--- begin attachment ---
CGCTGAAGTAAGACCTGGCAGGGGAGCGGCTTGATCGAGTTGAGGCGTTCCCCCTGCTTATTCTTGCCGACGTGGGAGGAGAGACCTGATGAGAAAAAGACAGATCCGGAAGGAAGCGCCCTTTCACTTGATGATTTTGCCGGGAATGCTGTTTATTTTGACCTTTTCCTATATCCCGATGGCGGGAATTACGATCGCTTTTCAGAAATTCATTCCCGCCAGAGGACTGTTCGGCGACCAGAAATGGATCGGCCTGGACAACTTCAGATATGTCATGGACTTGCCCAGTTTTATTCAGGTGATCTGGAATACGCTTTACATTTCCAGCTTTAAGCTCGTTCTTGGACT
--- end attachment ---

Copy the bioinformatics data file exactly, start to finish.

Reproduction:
CGCTGAAGTAAGACCTGGCAGGGGAGCGGCTTGATCGAGTTGAGGCGTTCCCCCTGCTTATTCTTGCCGACGTGGGAGGAGAGACCTGATGAGAAAAAGACAGATCCGGAAGGAAGCGCCCTTTCACTTGATGATTTTGCCGGGAATGCTGTTTATTTTGACCTTTTCCTATATCCCGATGGCGGGAATTACGATCGCTTTTCAGAAATTCATTCCCGCCAGAGGACTGTTCGGCGACCAGAAATGGATCGGCCTGGACAACTTCAGATATGTCATGGACTTGCCCAGTTTTATTCAGGTGATCTGGAATACGCTTTACATTTCCAGCTTTAAGCTCGTTCTTGGACT